Planning your wedding stressful enough without having to worry about the dietary restrictions of family members and friends, staying within budget, and choosing meals that match the festivities. You may need to have several options, such as vegetarian or vegan, and these options may determine how food is served at your reception.
If you go with a caterer, how much you're willing to spend per person, and does there menu match your needs? Maybe your family or friends want to prepare food in potluck fashion, which will save you a lot of money, keeping in mind that your friends and family may not have to same skill and knowledge to cook for such a large quantity of people the way professional does. A good rule of thumb is to hire a caterer if you have more than 75 guests.
These tips will help you narrow down what serving style is best for your reception to better please your friends, family, and yourselves!
1. Time of Day
The first step is to consider what time of day your reception will be. A morning reception could have breakfast, coffees, or teas; a midday reception could have lunch, teas, or cocktails; and an evening reception could have just about anything.
The more formal receptions are often held in the evening, and more alcohol will be served at these receptions. Evening receptions are often the most expensive type, as the cost of full meals and alcohol add up. However, if your ceremony is late in the day and your budget is limited, you could try a tea or a cocktail hour with hor d'oeuvres instead of a full dinner.
Keep in mind, you may want to disclose on the invitations what type of food and drinks will be served so that guests know what to expect.
When choosing your caterer, make sure to do your research. Find out the specialties of each restaurant in the running and taste test them. It’s a good idea to go with the type of food that the caterer does best, rather than trying to have him or her create something he or she has never made before. You should arrange several menu tastings and be sure to find out how costs are calculated and what equipment the caterer will need to bring to the venue.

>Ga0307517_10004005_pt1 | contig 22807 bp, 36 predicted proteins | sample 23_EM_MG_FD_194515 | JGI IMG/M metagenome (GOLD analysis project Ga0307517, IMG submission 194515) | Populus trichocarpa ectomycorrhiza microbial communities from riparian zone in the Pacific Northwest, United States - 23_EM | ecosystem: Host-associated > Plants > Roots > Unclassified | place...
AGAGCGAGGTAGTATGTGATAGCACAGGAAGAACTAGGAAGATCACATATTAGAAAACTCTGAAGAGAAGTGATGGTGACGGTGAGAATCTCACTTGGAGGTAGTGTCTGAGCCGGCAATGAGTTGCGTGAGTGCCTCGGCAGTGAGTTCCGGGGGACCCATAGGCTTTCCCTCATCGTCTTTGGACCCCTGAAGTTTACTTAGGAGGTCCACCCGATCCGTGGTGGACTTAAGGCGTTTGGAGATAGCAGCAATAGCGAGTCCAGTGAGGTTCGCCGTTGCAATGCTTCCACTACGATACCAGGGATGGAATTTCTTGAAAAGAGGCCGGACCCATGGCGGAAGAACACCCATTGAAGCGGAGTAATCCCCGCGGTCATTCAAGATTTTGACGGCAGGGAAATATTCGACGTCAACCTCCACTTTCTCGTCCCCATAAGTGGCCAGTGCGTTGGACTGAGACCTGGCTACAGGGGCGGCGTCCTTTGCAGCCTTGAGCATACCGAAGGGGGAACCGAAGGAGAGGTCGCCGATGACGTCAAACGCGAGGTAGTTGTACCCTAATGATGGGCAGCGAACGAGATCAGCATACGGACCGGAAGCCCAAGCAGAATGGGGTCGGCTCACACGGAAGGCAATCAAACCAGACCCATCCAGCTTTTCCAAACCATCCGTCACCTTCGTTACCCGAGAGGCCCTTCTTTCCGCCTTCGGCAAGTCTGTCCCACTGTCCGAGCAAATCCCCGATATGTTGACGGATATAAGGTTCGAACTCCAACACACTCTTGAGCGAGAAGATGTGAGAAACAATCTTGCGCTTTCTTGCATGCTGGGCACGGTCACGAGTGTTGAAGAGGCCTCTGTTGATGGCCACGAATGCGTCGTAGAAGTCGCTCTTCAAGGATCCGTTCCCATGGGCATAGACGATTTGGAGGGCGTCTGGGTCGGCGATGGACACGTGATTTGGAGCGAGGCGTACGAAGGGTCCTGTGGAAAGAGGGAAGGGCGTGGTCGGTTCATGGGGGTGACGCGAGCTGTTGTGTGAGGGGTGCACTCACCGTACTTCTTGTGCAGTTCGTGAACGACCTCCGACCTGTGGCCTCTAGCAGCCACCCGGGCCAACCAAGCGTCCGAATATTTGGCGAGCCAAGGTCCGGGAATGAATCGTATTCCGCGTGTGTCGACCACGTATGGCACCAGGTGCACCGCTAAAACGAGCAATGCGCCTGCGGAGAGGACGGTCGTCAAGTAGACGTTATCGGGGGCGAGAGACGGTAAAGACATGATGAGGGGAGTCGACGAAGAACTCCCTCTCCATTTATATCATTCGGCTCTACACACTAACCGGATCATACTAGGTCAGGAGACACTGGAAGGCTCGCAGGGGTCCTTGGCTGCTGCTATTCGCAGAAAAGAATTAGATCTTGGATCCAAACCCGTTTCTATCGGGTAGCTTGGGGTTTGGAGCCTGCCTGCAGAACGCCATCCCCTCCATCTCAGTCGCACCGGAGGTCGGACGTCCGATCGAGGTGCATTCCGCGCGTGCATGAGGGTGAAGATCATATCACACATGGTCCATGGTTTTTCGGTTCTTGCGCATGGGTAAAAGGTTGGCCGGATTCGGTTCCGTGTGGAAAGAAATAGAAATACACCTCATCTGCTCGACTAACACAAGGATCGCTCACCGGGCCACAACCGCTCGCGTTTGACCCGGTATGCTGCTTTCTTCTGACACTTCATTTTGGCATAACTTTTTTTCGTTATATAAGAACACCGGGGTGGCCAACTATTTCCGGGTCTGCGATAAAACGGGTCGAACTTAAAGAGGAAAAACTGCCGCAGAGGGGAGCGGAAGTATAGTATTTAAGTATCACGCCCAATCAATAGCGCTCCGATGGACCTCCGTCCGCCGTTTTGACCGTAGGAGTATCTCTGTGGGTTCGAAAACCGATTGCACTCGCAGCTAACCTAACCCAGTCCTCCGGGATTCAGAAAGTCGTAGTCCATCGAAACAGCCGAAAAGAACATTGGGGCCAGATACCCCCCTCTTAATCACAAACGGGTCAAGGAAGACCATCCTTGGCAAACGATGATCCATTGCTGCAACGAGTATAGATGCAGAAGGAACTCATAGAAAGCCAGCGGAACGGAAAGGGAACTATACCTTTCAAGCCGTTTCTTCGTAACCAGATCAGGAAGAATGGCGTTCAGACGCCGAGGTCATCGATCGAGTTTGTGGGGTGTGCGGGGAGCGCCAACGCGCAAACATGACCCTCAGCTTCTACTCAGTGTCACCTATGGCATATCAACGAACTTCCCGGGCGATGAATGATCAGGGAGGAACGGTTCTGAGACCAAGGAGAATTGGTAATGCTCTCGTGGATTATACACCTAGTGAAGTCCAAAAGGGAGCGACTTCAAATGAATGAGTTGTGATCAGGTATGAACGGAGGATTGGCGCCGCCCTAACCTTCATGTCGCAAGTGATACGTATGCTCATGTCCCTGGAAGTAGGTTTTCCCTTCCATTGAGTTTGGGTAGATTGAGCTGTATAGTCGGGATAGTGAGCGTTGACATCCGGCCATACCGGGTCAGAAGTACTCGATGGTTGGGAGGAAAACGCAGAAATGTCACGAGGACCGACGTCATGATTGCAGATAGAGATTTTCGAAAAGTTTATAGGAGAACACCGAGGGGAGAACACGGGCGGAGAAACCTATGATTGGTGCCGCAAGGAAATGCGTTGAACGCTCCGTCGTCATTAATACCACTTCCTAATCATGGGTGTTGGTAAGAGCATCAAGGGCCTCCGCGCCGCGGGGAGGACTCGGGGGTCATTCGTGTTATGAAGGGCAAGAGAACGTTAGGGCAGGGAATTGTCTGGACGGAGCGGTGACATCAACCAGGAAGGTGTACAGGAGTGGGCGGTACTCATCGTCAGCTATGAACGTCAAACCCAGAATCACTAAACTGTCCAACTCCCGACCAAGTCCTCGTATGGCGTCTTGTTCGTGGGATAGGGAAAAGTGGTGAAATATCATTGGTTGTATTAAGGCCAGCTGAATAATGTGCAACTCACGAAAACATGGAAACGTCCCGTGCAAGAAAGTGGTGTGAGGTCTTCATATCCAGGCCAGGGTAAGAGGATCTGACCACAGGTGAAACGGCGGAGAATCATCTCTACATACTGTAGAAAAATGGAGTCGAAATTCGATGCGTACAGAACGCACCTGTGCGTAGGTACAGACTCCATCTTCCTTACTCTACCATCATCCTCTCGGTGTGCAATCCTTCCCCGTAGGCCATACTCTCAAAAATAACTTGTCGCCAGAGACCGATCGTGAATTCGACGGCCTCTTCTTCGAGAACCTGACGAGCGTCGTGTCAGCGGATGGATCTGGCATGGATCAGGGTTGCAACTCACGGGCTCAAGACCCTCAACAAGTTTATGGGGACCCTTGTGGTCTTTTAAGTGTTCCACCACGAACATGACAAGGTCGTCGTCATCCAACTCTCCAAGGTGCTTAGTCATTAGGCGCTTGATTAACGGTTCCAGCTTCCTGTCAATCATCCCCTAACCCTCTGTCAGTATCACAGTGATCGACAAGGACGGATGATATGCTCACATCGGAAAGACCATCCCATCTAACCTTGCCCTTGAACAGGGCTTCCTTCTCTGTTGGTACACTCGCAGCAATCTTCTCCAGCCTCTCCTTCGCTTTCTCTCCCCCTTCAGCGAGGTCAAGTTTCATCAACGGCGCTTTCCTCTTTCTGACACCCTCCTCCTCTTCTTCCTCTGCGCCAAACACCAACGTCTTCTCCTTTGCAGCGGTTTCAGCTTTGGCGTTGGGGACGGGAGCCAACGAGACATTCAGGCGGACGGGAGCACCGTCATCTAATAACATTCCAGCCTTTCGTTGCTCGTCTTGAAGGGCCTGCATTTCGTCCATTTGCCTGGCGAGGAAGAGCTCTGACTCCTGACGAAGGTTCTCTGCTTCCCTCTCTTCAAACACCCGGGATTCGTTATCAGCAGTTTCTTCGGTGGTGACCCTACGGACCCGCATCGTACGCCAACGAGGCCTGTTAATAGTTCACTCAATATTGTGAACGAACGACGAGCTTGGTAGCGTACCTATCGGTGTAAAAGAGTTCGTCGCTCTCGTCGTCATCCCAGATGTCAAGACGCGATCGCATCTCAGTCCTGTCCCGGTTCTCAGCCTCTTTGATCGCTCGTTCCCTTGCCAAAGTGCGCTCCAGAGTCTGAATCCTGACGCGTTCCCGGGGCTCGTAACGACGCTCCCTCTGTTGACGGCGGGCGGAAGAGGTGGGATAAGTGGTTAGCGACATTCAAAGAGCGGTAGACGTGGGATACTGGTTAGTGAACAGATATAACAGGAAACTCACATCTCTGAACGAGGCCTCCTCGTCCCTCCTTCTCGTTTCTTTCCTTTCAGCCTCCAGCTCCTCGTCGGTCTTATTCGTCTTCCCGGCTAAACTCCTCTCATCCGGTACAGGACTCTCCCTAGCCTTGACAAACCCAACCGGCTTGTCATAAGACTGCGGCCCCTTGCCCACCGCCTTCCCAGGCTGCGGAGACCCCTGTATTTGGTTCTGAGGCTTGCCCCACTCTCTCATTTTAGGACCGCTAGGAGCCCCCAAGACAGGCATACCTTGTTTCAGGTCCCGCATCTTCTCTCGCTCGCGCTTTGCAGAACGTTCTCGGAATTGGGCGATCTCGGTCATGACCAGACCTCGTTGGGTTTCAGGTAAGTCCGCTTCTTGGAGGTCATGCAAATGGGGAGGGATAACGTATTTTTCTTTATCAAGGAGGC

It may be a good idea to take your caterer to the location of the reception so he or she can check out the layout of the kitchen. Additional equipment can be expensive, but so can food that has to be thrown out because of improper storage.
3. Table Service
This extra touch is very formal, and can therefore be very expensive. To add a touch of elegance, print menu cards for the guests, so they know exactly what their options are, limited as they may be. Alternatively, you can have guests request the meal with their RSVPs in order to save your chef and budget the extra trouble.
In this scenario, soup and/or salad is generally served before the main course, and the entrée consists of a meat, a starch, and a vegetable. The guests are usually only given two to three choices of main dishes, which can be a problem if your guests have diverse preferences.
4. Buffet Service
This choice allows lots of different types of food, but if you have lots of guests, the lines could be a problem. It may be a good idea to send two or three tables to the buffet at a time to keep standing time to a minimum. Buffets can also ruin the atmosphere of your reception if you don’t make sure that the buffet line has visual appeal.
Keep in mind that large buffets can be just as expensive, or more so, than table service. Modern caterers may also be experienced at creating several serving tables based around a common type of food so that guests do not have to stand in one line. However, if you have many guests, they may just end up standing in line over and over. Otherwise, having different serving sections can be fun, and it allows your guests time to socialize and meet new people.
What Will You Choose for Your Wedding Reception?
Whichever type of service you prefer can be the right one for your guests. Personal touches and decorations can be added to accent the food and to create the right atmosphere for your reception. You can find tons of sample menus online or in wedding books. Just make sure to keep your preferences and your guests’ dietary restrictions in mind.